Ride-hailing companies have been coming up with schemes to ditch your car for good, and Lyft seems to be dead set on that. Starting today, Lyft is launching an “All-Access Plan” for riders across the country where they can subscribe to a monthly plan for a set amount.
The Uber rival has been piloting a program like this for months now, but this is the first time it will be available to the general public and everywhere Lyft operates in the US.
While the test plans had different costs, and the number of rides you could take varied, Lyft has settled on a one-size-fits-all plan where a user can pay $299 a month for 30 rides that are worth up to $15 each. So if your ride goes over the $15 limit, you’ll have to pay the difference. However, if you do subscribe to an “All-Access Plan” you’ll enjoy 5% off every additional ride.
Unlike the pilot, which only allowed rides in regular Lyft’s, you’ll be able to use the credit toward shared Lyft rides (think Uberpool), so you may be able to stretch the credit for long-distance rides.
If you’re able to maximize the deal, you can come out about $150 ahead in rides each month, although that means you’ll have to take 30 rides that are exactly $15 each. Unless you’re taking the exact same route everyday, it’ll likely be tough to truly maximize this — especially considering Lyft’s variable pricing. To at least break even, each ride would have to cost about $10. That said, it appears to be a solid option for commuters and others who use the ride-hailing service frequently.
“This is the first step toward delivering on our goal of making car ownership optional, and we’re constantly looking for more ways to provide passengers with the easiest, most convenient options possible,” the company wrote in a blog post.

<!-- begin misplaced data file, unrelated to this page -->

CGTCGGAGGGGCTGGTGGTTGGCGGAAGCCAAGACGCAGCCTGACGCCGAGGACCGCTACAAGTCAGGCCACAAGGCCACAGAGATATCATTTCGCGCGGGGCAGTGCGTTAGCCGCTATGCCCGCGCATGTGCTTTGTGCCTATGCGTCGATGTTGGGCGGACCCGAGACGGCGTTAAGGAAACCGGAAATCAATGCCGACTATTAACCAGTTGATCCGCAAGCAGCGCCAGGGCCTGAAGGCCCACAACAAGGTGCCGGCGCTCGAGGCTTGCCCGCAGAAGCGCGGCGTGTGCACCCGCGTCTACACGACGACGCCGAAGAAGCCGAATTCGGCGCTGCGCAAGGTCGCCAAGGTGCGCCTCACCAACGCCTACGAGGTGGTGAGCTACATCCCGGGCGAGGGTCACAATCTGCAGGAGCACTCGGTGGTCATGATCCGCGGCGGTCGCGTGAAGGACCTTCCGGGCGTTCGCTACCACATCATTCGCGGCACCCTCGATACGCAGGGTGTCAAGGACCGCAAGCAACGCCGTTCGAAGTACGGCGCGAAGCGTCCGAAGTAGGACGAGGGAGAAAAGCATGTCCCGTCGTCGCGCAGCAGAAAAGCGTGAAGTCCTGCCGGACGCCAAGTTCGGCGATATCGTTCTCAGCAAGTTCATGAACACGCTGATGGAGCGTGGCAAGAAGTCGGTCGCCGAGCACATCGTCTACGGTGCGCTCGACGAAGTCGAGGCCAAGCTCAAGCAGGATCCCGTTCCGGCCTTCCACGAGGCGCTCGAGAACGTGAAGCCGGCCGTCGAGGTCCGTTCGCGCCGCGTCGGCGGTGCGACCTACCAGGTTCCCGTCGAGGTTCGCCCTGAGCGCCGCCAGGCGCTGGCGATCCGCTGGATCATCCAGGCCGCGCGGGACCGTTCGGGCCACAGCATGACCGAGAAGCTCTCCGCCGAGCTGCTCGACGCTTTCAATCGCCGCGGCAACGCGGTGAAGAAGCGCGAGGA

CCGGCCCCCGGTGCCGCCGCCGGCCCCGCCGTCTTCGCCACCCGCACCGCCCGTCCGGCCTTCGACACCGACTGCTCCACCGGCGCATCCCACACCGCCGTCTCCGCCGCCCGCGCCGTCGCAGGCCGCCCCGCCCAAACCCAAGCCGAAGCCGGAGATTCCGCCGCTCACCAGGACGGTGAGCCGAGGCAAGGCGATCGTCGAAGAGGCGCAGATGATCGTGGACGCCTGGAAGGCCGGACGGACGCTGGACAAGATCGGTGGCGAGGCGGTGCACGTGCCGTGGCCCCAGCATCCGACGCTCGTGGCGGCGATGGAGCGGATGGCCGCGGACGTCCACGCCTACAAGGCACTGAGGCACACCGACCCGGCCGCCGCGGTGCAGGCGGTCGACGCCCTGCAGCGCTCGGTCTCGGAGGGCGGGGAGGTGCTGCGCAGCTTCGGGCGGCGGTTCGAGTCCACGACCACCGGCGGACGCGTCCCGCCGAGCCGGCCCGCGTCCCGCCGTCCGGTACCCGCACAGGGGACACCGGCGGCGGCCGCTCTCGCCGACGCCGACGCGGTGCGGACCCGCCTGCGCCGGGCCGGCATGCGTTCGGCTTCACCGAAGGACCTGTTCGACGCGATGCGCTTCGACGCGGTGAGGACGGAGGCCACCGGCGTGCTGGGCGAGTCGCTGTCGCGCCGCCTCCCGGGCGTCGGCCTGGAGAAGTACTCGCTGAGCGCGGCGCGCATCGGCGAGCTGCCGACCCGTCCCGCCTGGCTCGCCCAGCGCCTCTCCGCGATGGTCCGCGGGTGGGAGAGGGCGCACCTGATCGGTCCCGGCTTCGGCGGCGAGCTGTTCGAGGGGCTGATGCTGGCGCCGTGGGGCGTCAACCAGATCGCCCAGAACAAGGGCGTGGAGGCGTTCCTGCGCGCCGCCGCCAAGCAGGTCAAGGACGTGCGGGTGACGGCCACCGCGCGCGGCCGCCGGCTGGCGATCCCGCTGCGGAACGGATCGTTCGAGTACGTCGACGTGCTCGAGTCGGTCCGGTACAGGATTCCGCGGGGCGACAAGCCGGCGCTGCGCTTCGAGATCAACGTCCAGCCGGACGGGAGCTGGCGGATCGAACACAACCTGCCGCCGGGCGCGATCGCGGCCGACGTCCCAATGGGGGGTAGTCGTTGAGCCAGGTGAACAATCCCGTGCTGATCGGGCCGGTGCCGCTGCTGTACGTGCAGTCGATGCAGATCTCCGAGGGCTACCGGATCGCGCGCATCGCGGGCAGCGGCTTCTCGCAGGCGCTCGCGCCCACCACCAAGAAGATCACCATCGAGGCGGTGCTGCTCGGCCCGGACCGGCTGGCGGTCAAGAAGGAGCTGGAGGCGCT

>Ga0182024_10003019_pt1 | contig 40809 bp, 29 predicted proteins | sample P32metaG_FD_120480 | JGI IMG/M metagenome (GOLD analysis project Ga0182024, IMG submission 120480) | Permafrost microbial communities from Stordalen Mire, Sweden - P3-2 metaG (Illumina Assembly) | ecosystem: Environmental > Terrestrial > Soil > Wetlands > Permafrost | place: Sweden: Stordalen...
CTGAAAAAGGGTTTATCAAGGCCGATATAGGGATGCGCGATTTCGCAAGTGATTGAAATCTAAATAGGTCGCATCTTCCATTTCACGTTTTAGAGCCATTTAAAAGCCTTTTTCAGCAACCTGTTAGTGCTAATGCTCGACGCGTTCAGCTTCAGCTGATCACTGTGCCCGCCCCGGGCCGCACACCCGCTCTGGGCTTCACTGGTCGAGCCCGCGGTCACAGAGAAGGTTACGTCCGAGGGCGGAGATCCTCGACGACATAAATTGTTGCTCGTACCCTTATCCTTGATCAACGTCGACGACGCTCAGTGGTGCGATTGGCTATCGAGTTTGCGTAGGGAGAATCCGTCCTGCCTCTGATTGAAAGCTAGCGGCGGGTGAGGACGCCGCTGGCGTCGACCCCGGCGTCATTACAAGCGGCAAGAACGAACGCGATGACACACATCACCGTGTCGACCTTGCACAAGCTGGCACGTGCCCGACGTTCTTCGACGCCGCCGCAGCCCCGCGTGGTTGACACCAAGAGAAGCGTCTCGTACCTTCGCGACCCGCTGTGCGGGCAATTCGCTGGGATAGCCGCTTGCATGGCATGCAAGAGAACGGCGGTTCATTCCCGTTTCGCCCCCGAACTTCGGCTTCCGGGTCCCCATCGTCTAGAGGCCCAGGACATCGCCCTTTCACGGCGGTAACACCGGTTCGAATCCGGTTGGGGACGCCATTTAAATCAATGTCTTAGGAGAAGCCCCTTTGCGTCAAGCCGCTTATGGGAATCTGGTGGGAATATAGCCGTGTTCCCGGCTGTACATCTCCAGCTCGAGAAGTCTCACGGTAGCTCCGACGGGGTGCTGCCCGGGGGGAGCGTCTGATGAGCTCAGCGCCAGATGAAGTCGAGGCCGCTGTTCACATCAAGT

Lyft recently launched a program dubbed Ditch With Lyft in select cities where it’s paying people to do away with their cars in lieu of monthly Lyft credit, a Zipcar credit and a bikeshare credit to show that people can easily get around without owning a vehicle.
For points collectors, this could be an easy way to rack up points since cards like Chase Sapphire Reserve and Chase Sapphire Preferred earn 3x and 2x points, respectively, on all Lyft purchases. It can be tough to earn bonus points, if any at all (without paying a fee at least), when making a monthly car and insurance payment.
Unfortunately, you can’t use the credit toward Lyft scooters and bike-share programs (the company recently purchase Motivate, which operates bike-share systems around the country) — but Lyft hopes to add access to them in the future through its subscription plan.
Uber has its own flat-fare program that its been rolling out to targeted riders where you can lock in flat fares between two destinations by paying a monthly fee.
You can sign up for an All-Access Plan here.
This article originally appeared on ThePointsGuy.com.